This is a big week for private labels: Those in the retailing, wholesaling and manufacturing branches of the industry connected with private labels are now gathered in suburban Chicago for the 19th running of the Private Label Manufacturers Association's trade show.
There's no better occasion than the PLMA meeting to take a quick look at private labels to see how they're doing, and at an early indication that private-label development in the United States soon will edge closer to the European model. Indeed, in an interview with PLMA president Brian Sharoff, on Page 35, you'll find Brian asserting that the percentage of distribution of private label in this nation has exceeded France's. European countries have long been considered nonpareil when it comes to private-label merchandising.
A study commissioned by the PLMA shows that total private-label sales in supermarkets increased by 3.1% for the year under study, as compared with the previous year, while branded goods increased by 1.6% in the same trade channel.
Market share of private label is now at 16.1%, up 0.2%, as compared with brand's share of 83.8%, a drop of 0.2%. The recent dollar-share gain caps a fairly steady upward trend that has run for several years. By comparison, the share in 1991 was 13.6%.
These numbers consider full-year 1997 against 1996. The private-label number used here doesn't consider generic sales, which are in free fall -- down 22.7%. The tiny sliver of business retained by generics explains why the share numbers don't quite total 100%.
One important issue spoken to by Brian in the SN interview has to do with whether the recent spate of retail consolidation would drive private-label's numbers even higher than they are now. On its face, that would seem a likely situation since any efficiency-minded retailing group will surely consider sweeping now-scattered private-label offerings into fewer labels, and maybe pump up the importance of those labels.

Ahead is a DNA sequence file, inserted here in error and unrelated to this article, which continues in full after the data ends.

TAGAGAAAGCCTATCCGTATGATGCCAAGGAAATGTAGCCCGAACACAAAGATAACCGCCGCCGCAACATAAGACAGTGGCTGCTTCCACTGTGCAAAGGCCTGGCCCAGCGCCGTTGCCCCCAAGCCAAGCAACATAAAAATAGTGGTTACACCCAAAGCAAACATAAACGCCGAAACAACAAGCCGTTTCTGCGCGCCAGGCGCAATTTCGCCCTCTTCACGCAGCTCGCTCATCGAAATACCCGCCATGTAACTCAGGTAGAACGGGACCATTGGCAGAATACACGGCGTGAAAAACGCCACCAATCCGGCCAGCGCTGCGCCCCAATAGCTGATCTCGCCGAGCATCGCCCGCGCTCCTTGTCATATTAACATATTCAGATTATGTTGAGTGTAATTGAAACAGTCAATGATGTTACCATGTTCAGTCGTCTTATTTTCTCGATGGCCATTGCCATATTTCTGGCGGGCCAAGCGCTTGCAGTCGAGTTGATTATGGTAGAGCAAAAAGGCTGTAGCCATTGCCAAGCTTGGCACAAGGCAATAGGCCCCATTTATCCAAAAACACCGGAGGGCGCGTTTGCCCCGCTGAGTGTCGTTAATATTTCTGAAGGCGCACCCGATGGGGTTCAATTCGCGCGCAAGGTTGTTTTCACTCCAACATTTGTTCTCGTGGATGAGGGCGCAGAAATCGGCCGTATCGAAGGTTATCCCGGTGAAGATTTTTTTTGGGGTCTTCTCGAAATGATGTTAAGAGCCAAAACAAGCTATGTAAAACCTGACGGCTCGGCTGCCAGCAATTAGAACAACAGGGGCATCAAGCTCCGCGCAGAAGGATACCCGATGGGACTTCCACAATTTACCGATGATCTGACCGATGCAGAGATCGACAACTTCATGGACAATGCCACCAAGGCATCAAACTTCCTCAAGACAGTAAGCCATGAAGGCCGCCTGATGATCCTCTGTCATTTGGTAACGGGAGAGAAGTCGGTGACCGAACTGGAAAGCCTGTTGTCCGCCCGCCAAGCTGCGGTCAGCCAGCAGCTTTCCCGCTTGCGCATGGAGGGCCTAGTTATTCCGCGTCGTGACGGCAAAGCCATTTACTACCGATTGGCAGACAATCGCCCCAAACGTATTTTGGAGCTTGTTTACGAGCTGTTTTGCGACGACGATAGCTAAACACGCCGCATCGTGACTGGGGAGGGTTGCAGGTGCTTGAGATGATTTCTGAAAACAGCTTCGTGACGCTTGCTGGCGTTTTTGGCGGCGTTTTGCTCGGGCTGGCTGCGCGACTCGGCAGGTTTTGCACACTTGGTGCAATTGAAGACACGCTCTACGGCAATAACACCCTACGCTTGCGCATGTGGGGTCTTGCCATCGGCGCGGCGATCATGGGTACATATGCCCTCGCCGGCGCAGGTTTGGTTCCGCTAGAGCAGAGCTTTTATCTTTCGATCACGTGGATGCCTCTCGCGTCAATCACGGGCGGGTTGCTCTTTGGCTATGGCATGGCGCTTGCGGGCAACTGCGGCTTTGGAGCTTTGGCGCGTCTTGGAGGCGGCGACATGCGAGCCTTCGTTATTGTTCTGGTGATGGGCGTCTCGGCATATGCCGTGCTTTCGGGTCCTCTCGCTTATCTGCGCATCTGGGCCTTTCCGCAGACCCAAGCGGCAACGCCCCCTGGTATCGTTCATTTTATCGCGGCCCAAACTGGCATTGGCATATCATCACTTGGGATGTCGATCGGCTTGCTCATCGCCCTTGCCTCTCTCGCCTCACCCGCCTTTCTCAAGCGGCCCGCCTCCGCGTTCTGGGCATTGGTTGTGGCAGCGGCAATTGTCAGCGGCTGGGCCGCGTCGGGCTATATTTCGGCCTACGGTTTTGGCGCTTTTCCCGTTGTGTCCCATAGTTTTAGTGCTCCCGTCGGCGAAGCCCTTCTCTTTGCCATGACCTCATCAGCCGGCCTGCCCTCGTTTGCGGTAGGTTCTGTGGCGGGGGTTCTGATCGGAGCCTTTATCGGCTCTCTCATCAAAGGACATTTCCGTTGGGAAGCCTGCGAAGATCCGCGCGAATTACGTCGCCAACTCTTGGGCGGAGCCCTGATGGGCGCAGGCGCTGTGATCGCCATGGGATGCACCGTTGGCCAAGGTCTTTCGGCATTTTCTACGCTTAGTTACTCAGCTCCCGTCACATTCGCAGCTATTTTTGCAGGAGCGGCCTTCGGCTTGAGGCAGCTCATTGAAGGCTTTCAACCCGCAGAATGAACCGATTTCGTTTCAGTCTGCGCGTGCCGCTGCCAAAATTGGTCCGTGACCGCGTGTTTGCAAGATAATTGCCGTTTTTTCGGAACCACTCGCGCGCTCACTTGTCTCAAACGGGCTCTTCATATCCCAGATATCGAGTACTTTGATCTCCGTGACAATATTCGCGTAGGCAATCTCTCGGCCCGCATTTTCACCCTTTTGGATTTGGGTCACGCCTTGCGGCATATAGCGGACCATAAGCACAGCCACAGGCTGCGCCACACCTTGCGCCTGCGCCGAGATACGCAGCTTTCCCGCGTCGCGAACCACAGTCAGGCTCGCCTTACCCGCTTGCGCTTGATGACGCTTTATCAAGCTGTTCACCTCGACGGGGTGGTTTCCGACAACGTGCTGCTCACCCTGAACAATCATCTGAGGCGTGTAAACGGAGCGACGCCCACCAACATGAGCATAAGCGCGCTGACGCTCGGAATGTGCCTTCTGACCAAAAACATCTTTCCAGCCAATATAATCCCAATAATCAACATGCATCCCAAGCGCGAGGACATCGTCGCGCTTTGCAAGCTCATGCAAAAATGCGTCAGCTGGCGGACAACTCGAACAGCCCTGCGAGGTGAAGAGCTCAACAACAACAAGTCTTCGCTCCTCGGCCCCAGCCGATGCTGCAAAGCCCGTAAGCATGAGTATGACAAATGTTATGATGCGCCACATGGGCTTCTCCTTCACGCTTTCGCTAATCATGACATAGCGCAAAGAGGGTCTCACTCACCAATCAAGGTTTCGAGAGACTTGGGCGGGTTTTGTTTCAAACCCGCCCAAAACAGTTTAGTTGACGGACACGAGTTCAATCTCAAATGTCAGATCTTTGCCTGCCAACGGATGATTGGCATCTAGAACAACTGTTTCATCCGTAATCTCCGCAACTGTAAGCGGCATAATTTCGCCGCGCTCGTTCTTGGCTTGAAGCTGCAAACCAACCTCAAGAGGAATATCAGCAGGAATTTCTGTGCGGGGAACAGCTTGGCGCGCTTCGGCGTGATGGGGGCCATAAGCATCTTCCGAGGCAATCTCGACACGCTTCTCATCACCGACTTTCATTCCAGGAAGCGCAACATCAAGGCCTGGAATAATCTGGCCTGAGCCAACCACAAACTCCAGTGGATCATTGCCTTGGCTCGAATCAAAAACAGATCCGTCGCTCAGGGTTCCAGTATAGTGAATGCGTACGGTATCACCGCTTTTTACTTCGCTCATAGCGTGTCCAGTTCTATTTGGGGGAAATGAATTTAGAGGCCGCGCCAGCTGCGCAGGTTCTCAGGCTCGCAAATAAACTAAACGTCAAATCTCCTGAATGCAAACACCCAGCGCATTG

Brian predicted that private-label's share isn't likely to climb above the 25% mark, although such an increase would represent significant growth.
Here's one way private-label growth may eventuate: National manufacturers are reticent about initiating branded products in relatively small categories, such as natural or ethnic foods, because the cost of wide-scale distribution and advertising would be prohibitive, Brian said.
But, emerging large-scale retailers, such as Wal-Mart, Kroger, Albertson's and Safeway, might be willing to partner with a local manufacturer and give such products a try under regional distribution. Retailers would call the shots about costs, content, quality and so on, then market resulting products under their own labels. This defines the European practice.
Such an arrangement could even lead to increased distribution of private-label products. That's because these retailers will soon be close enough to being national that it would make sense for them to advertise private labels nationally, just as IGA does now.
All in all, it looks like the European model for private label isn't too far off for this country.
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